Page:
38 Retired Military Leaders Call on Congress to End Secret Prisons
WASHINGTON - Thirty-eight retired generals and admirals today appealed to the
United States Senate to enact legislation ending the practice of
holding "ghost detainees" by requiring that the International Committee
of the Red Cross (ICRC) be notified of and given access to all
prisoners in the custody of the U.S. intelligence community, including
those held in secret prisons.
The retired military leaders, convened by Human Rights First, wrote
in support of a bipartisan amendment to the pending defense
authorization bill. The amendment (#5369), co-sponsored by Senators
Sheldon Whitehouse (D-RI), Dianne Feinstein (D-CA), Chuck Hagel (R-NE)
and John D. Rockefeller IV (D-WV), would bring the intelligence
community in line with U.S. military practices regarding ICRC access to
detainees, effectively ending the current policy permitting the CIA to
hold "ghost prisoners."
The letter from retired generals and admirals underscores the
importance to the safety of American military personnel of upholding
the norm of ensuring Red Cross access to all prisoners held in
international armed conflict. It states: "When we violate this norm
ourselves, by holding prisoners in secret-‘off the books' - denying
that they are in our custody and refusing to permit the Red Cross
access to them to monitor their treatment, we dangerously undermine our
ability to demand that our enemies adhere to it, now and in future
wars." The full text of the letter, along with a list of signatories,
with biographic information, follows this release.
Under the Geneva Conventions, the ICRC has the responsibility of
visiting detention facilities around the world to ensure that prisoners
of war and other detainees are treated humanely as required by
international humanitarian law. The ICRC's findings regarding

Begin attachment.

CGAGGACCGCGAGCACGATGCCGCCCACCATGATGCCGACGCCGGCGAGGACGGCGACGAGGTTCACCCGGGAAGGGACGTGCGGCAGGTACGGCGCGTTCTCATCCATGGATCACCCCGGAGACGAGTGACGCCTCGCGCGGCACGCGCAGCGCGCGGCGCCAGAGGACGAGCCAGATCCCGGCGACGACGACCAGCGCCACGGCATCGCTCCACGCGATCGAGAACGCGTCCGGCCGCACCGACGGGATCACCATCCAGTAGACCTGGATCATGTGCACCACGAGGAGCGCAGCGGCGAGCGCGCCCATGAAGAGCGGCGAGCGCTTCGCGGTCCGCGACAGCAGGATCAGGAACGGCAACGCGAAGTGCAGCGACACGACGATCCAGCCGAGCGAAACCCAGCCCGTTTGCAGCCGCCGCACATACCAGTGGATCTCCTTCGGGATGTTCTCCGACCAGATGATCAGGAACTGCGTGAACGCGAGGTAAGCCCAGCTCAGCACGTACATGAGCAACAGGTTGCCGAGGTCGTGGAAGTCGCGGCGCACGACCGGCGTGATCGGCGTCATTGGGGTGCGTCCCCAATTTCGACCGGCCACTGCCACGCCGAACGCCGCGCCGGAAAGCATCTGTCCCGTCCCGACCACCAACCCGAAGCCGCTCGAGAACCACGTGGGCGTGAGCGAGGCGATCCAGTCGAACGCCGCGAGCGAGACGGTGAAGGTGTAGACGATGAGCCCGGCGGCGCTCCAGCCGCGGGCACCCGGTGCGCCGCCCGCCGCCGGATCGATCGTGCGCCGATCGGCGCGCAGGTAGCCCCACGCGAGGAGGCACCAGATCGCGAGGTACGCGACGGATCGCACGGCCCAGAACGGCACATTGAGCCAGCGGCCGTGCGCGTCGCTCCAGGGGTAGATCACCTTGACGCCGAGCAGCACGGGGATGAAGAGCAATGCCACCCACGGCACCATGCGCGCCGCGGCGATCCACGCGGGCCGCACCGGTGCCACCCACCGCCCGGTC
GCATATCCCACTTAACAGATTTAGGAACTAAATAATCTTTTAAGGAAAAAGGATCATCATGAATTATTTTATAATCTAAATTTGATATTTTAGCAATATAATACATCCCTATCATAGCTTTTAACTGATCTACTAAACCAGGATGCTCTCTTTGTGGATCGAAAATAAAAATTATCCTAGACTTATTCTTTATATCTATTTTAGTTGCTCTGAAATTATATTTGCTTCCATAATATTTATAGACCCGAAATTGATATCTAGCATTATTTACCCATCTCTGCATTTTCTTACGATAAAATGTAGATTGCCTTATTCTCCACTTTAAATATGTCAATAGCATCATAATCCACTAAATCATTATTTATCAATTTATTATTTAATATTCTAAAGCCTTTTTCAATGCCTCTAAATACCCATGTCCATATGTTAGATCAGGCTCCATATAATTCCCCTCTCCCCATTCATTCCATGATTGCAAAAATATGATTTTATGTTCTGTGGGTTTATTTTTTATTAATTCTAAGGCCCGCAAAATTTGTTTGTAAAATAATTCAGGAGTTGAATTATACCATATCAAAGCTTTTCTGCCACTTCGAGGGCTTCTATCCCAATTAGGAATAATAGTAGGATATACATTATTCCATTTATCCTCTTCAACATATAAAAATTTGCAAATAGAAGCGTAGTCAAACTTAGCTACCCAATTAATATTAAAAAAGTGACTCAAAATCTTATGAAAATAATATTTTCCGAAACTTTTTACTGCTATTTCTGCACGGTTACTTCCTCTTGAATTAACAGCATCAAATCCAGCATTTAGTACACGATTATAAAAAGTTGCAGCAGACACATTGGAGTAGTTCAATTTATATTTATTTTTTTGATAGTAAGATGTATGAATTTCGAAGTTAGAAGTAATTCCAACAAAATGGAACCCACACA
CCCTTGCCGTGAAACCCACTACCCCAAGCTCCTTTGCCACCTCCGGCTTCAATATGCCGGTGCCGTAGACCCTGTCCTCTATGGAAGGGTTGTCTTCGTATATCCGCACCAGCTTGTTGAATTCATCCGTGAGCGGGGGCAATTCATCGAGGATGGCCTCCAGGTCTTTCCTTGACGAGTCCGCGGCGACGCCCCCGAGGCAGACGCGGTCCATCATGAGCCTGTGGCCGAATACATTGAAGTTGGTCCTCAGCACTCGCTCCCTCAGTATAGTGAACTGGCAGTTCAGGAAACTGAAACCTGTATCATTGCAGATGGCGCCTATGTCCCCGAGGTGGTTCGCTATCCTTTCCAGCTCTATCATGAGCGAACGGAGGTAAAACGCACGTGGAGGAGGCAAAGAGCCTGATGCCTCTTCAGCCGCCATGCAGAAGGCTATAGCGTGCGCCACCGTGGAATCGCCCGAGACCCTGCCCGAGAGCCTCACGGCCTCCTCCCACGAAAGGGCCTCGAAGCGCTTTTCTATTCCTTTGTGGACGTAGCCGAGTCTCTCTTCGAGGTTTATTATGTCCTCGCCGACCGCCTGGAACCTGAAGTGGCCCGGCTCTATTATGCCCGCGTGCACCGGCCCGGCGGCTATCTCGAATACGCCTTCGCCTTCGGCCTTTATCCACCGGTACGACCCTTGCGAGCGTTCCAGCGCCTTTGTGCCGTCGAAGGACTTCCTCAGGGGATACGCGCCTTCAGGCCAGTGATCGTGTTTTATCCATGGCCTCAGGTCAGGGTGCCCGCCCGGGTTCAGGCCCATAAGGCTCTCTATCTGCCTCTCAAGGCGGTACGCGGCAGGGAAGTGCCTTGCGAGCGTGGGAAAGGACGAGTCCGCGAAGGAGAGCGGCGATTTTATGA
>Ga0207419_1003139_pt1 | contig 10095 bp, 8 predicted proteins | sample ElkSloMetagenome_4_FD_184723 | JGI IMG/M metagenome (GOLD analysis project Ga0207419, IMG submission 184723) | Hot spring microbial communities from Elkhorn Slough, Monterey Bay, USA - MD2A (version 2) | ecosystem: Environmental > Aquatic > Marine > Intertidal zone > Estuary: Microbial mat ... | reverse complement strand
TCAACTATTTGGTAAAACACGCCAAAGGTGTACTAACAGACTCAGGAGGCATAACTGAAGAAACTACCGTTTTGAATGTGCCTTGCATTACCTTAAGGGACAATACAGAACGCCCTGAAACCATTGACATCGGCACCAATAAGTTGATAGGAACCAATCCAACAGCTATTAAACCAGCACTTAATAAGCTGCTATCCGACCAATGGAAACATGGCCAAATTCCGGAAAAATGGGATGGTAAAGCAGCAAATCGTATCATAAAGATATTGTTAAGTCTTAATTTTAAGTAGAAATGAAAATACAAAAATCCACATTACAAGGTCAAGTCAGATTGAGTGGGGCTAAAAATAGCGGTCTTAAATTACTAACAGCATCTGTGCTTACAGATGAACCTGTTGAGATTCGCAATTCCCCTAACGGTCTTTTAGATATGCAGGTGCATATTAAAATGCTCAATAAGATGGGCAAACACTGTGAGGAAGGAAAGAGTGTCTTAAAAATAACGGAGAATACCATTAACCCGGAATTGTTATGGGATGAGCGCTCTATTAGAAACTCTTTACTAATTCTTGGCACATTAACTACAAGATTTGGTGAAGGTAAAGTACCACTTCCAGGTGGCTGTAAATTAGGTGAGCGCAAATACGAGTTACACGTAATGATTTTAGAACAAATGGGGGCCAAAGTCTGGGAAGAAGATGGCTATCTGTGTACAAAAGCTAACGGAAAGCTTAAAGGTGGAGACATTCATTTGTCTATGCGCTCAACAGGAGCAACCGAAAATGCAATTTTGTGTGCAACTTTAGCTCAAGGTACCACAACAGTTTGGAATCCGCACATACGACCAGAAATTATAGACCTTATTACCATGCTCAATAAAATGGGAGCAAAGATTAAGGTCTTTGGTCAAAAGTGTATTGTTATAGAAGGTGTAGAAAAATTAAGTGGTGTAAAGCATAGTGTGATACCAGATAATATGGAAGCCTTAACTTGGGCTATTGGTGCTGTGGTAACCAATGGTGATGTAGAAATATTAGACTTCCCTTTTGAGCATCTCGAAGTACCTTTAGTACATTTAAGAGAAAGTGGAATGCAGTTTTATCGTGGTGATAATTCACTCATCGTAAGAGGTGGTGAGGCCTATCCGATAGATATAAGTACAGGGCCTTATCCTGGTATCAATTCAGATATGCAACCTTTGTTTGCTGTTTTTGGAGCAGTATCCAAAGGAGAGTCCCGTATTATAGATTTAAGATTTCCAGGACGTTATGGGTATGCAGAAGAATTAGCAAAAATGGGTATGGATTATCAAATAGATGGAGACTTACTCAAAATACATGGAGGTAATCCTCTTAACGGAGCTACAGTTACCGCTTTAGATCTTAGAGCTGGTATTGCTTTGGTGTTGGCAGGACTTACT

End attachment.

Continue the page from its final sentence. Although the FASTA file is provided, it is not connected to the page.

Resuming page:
conditions and treatment are confidential and are communicated only to
the detaining authority. In order to ensure humane treatment, many
countries - including the United States - have provided ICRC access to
their prisoners and prisons even outside the sphere of international
The bipartisan amendment reaffirms long-standing and binding U.S.
commitments - under the Geneva Conventions, the International Covenant
on Civil and Political Rights and other provisions of international and
domestic law - to refrain from holding prisoners in secret and hiding
them from the ICRC, the independent international body entrusted with
oversight of compliance with the laws of war. The amendment is intended
to create a check against torture and other cruel and inhuman treatment
under the CIA's secret detention program. After years of refusing to
deny or confirm the existence of an executive order authorizing this
program, the President finally acknowledged in September 2006 that that
the U.S. government was operating a secret detention system in which
prisoners were held without official acknowledgement, even to the ICRC.
"Holding people in secret facilities as ‘ghost prisoners' sets the stage for torture and other forms of cruelty," stated Elisa Massimino,
executive director of Human Rights First. "That is why the United
States in the past has always condemned the practice when other
governments engaged in it. Mandating Red Cross access to prisoners in
the custody of the U.S. intelligence community stops short of requiring
public disclosure of the locations or conditions of these facilities,
but it would provide a prudent measure of outside oversight on a
detention program that continues to be shrouded in secrecy and has
resulted in the torture and deaths of detainees in U.S. custody."
The United States government has not acknowledged the exact number
of people in the CIA detention and interrogation program. Since the
inception of the program, the CIA has reportedly operated detention
centers in Afghanistan, the island of Diego-Garcia, Djibouti, Thailand,
Jordan, Morocco, Eastern
Europe, including Poland and Romania, and Guantánamo Bay. It is unclear
where the CIA is currently detaining prisoners.
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